In addition to causing death and severe illness, the E-coli epidemic traced to organic cucumbers has touched off bickering within the EU. The EU has always prided itself on food standards and has demonstratively closed its door to American and Chinese foods on occasion. It now confronts the embarrassment of having Russia ban EU agricultural produce.
At first the problem was traced to Spain, but now a third batch of suspect cucumbers, allegedly originating in either the Netherlands or Denmark, has aroused suspicion.
Spain is counterattacking. The Spanish Secretary of State for European Affairs, Diego Lopez Garrido, said Madrid might sue or seek administrative measures againt those who pointed fingers at Spanish agriculture.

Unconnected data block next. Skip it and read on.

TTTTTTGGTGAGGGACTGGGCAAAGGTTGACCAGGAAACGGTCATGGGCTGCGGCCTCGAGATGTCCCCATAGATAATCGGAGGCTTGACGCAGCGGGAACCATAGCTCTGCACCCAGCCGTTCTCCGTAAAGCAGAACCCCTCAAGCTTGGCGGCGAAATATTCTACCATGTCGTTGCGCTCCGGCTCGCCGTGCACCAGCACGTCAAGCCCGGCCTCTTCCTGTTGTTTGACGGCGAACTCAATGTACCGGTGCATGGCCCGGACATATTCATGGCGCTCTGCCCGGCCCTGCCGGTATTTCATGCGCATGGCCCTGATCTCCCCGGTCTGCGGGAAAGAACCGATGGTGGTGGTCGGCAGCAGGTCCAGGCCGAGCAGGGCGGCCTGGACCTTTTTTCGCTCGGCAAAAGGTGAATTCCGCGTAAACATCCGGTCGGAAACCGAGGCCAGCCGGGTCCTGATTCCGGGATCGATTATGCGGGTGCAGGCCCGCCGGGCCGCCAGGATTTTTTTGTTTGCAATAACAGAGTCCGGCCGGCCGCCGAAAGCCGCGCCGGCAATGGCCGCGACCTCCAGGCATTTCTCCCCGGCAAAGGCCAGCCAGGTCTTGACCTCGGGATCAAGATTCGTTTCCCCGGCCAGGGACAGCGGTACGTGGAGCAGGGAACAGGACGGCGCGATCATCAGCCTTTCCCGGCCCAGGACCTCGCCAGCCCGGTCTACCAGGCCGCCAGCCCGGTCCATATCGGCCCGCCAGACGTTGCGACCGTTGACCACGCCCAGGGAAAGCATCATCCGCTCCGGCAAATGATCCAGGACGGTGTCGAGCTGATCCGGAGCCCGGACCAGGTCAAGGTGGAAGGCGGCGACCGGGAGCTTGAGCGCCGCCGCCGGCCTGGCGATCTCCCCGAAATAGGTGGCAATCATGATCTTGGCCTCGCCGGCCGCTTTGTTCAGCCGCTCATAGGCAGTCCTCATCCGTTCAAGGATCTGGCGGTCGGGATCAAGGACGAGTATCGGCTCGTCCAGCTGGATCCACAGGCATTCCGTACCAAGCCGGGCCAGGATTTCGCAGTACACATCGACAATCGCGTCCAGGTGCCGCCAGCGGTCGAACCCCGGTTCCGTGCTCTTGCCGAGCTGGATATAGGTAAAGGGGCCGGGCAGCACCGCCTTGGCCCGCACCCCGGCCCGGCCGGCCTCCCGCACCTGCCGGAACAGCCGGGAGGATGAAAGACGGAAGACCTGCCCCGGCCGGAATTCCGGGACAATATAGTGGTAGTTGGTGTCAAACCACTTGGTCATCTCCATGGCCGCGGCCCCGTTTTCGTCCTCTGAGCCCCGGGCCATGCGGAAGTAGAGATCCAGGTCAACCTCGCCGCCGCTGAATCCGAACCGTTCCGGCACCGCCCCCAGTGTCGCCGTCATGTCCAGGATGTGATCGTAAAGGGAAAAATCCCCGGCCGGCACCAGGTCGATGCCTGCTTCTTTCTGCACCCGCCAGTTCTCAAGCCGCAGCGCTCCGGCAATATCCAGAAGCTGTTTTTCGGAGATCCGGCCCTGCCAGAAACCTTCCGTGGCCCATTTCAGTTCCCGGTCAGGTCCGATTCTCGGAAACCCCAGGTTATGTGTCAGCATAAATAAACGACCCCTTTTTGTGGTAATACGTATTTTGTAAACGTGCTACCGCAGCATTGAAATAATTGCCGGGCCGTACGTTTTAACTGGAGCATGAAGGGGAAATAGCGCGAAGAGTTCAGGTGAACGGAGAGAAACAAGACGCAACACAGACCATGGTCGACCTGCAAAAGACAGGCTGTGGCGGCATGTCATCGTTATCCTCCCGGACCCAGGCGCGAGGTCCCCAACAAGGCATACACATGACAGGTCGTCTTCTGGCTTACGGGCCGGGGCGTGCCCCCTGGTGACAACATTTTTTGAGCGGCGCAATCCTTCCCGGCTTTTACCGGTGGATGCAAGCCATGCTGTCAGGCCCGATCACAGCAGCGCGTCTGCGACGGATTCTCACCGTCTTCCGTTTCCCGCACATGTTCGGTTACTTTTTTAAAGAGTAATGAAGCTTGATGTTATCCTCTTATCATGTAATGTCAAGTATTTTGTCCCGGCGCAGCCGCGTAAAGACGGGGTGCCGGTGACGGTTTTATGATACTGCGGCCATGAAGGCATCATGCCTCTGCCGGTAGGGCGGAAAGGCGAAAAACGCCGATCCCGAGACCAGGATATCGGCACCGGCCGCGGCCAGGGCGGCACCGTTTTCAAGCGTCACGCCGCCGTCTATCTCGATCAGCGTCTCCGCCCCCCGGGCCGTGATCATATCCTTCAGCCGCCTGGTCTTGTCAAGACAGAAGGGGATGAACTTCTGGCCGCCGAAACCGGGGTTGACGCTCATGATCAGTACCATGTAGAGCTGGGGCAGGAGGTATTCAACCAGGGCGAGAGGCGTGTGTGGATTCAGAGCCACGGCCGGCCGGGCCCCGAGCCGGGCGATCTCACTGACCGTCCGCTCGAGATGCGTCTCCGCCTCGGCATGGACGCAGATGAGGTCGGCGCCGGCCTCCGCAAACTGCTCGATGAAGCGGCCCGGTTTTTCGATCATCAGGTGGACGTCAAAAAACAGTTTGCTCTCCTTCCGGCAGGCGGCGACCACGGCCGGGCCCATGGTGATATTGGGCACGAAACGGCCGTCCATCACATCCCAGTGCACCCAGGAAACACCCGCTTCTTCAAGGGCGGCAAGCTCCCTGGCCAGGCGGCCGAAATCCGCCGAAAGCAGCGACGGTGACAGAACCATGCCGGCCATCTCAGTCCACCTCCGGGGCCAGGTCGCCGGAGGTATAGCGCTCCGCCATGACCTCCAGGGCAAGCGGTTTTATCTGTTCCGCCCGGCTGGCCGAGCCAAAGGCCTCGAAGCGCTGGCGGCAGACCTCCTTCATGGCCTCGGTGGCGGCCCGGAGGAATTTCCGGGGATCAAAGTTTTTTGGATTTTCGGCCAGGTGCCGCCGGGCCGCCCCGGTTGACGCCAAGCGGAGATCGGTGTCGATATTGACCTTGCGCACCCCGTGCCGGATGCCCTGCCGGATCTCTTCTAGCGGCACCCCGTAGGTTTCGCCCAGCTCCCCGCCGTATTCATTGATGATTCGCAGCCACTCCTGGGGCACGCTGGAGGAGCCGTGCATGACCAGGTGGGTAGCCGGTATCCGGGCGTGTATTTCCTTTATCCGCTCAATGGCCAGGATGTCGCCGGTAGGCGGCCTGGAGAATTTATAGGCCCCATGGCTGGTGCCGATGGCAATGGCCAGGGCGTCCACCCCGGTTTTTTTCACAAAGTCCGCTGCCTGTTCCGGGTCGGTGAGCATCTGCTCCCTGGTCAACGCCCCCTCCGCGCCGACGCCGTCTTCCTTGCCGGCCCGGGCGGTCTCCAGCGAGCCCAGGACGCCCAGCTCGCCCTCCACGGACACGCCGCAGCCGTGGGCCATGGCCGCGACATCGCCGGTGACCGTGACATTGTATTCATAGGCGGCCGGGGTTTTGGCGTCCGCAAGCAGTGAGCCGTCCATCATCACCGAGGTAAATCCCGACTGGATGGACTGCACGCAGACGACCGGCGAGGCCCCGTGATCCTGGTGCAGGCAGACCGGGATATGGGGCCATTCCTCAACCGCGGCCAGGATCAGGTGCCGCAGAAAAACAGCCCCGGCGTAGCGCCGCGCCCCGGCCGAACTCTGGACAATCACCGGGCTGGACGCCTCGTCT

"You can't attribute the origin of this sickness to Spain," Lopez Garrido told reporters in Brussels. "There is no proof and that's why we are going to demand accountability from those who have blamed Spain for this matter."
Spain argues that with such a long supply chain the contamination could have occurred in transit. Rosa Aguilar, the Spanish Agriculture Minister, claims that health checks in her country are more stringent than the general EU level and therefore it is time to stop blaming Spain.
Holland is also suffering. The Dutch export 1.6 billion cucumbers a year, 70% of that to Germany. Although the Dutch insist that their cucumbers are safe, the Germans don't want them, and they will probably have to be destroyed. This represents damages of millions of euros to Dutch farmers and they have already petitioned their government for assistance.